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Millennialism, Theravāda Buddhism, and Thai Society

Published online by Cambridge University Press:  23 March 2011

Extract

Theoretical Considerations

In this paper I am concerned with the explanation of a type of religious phenomenon I shall refer to as millennialism. I would, at the outset, underline the religious character of this phenomenon, since millennialism (also known under a variety of other names) is often viewed as a projection of psychological, economic, or political crisis experiences. I do not view religion merely as a projective system; rather I hold with Clifford Geertz that it is a “cultural system” which serves as both a “model of” and a “model for” reality. That is to say, I see religion serving both as a set of symbols that makes human experience ultimately meaningful, and as a set of symbols that provides an ultimate basis for human action.

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Copyright © The Association for Asian Studies, Inc. 1977

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References

In 1972, Ford Foundation support enabled me to carry out archival research in Bangkok on northeastern Thai history, including the uprising discussed in this paper. In 1972–1974, while serving as a Fulbright exchange lecturer at Chiang Mai Univerthropology sity, I was able to gather additional information on millennialism in Thailand.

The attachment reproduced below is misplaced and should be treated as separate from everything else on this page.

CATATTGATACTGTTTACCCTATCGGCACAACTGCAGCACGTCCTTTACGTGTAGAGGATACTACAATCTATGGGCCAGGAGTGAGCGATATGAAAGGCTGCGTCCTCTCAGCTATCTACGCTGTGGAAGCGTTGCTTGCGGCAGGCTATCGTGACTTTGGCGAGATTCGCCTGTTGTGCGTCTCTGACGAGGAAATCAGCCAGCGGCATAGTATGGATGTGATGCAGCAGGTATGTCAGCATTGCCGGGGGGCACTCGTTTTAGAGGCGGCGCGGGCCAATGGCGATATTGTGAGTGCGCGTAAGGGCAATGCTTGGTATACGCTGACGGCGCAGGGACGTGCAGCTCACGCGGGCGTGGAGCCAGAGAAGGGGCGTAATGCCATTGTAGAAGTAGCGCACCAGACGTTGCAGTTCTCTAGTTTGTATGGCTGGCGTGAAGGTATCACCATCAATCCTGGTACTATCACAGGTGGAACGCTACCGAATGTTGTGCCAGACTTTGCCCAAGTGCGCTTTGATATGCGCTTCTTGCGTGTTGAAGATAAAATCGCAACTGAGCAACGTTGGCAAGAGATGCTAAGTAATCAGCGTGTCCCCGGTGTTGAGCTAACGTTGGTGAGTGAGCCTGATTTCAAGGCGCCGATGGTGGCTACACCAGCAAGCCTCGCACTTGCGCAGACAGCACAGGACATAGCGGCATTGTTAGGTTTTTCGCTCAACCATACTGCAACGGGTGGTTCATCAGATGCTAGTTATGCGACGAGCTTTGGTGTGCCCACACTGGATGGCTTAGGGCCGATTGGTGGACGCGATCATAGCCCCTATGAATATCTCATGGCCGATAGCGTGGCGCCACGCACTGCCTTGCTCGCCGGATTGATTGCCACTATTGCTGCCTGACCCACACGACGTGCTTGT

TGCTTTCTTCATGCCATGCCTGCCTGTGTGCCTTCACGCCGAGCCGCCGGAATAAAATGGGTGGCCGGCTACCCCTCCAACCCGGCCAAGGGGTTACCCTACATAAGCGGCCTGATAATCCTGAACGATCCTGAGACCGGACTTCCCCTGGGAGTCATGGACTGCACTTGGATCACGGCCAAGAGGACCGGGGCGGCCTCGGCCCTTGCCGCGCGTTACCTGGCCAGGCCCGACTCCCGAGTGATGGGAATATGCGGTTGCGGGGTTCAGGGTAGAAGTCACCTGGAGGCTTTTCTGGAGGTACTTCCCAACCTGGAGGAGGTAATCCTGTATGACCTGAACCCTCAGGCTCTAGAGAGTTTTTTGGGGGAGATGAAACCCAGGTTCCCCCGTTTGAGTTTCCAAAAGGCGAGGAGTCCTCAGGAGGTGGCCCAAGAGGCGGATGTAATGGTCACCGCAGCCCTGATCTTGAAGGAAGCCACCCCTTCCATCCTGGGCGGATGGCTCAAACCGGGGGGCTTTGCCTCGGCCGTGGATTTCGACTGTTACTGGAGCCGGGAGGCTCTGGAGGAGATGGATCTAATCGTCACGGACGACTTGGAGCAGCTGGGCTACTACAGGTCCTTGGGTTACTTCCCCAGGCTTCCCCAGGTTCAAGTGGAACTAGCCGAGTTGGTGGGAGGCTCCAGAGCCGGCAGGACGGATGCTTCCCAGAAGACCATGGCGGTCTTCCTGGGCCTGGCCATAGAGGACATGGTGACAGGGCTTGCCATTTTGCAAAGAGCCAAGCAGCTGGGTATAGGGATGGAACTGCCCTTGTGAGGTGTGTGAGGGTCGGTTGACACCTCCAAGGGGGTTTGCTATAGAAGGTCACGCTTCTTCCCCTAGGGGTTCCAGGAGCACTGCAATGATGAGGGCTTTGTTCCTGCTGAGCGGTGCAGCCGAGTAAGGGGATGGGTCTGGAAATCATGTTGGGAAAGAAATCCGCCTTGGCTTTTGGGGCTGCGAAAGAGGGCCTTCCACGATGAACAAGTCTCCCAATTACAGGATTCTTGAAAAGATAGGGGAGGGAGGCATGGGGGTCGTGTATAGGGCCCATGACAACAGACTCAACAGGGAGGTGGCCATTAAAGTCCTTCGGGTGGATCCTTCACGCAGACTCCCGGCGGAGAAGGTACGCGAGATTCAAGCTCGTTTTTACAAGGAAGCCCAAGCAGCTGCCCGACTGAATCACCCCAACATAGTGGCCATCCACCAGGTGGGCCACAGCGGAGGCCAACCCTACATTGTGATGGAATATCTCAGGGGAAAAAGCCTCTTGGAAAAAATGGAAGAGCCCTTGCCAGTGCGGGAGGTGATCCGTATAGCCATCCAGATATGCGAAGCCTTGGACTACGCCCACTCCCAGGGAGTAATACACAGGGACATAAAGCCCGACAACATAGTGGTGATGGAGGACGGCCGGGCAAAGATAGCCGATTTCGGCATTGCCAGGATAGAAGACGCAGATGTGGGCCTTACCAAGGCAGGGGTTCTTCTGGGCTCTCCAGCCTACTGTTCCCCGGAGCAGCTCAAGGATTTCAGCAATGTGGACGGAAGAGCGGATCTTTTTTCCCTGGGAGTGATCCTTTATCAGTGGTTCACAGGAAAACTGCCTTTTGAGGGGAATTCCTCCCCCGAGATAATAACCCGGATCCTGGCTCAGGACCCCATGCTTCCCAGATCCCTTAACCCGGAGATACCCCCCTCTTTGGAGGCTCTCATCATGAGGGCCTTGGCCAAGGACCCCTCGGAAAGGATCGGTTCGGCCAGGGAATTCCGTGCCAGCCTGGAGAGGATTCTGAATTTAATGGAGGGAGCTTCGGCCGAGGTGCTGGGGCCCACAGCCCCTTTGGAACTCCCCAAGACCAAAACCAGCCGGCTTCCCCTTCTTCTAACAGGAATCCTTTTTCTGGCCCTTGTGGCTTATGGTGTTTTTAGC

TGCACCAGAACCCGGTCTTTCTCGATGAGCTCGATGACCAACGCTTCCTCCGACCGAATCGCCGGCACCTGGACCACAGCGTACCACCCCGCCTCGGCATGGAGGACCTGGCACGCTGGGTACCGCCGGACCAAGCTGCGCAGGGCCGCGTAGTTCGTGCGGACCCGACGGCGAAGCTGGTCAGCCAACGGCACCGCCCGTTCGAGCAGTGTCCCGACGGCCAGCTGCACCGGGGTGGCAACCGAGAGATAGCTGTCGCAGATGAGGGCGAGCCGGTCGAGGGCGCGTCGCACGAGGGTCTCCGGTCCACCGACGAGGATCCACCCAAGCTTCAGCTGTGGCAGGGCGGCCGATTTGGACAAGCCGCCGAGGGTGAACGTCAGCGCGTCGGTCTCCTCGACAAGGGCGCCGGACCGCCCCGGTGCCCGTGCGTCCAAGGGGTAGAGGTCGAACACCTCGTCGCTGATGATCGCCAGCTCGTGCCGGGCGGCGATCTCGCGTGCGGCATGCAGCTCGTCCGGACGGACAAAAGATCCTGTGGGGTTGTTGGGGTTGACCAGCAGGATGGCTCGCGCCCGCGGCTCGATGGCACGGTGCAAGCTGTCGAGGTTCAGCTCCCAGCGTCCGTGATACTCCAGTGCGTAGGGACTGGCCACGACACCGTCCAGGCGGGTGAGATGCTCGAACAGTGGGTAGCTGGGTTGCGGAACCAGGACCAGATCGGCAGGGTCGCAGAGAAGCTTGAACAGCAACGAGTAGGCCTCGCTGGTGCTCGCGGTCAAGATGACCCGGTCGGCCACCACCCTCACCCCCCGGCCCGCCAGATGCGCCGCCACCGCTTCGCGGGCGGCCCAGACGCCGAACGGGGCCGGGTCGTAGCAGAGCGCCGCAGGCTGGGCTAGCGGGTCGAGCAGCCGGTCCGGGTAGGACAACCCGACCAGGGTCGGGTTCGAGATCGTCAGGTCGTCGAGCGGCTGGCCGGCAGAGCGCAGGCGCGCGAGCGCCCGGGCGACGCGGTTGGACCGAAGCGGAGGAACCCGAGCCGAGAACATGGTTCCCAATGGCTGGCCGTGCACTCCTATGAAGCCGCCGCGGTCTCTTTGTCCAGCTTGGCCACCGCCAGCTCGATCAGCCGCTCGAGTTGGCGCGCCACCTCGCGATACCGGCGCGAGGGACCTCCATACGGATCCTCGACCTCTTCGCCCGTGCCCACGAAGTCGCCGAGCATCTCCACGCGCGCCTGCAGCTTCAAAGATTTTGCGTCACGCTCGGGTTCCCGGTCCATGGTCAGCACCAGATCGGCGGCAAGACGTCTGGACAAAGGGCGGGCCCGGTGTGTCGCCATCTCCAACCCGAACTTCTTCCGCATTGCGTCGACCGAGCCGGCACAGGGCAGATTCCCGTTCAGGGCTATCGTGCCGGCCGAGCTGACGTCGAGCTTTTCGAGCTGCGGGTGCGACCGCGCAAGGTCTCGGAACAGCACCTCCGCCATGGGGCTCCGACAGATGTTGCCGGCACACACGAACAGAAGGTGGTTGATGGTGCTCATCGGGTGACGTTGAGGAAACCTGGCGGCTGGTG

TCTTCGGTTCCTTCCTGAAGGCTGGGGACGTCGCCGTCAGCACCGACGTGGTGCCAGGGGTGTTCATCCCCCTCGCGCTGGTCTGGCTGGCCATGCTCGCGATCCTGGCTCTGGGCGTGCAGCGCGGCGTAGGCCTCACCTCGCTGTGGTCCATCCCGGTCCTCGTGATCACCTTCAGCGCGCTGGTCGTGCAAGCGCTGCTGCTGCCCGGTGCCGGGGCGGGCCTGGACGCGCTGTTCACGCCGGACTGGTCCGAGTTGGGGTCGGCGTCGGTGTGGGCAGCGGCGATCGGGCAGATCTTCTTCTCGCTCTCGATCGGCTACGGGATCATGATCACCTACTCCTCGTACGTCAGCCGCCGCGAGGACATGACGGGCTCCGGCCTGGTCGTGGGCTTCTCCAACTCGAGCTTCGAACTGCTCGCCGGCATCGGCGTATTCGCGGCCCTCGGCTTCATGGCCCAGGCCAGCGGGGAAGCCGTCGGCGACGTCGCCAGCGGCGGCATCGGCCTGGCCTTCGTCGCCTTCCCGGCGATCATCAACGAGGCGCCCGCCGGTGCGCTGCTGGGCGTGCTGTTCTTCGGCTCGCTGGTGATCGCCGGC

1 “Religion as a Cultural System” in Banton, M. ed.). Anthropological Approaches to the Study of Religion (London: Tavistock, 1966), pp. 146.Google Scholar

2 Once a millennialism has been established, others with religious background different from the original adherents may be attracted to it. This process, whereby a millennial movement is expanded, leads us away from a focus on millennialism per se and into a consideration of conversion, which is by no means limited to millennial movements.

3 The Ritual Process (Chicago: Aldine. 1969), p. III.Google Scholar

4 Ibid., p. 95.

5 See O'Dea, Thomas F., The Mormons, Chicago: Univ of Chicago Press, 1957.Google Scholar

6 “Medieval Millenarism: Its Bearing on the Comparative Study of Millenarian Movements” in Thrupp, S. L. (ed.), Millennial Dreams in Action (New York: Schocken, 1970), p. 32.Google Scholar

7 Buddhism and Society [hereafter B&S], (New York: Harper and Row, 1970), p. 182.Google Scholar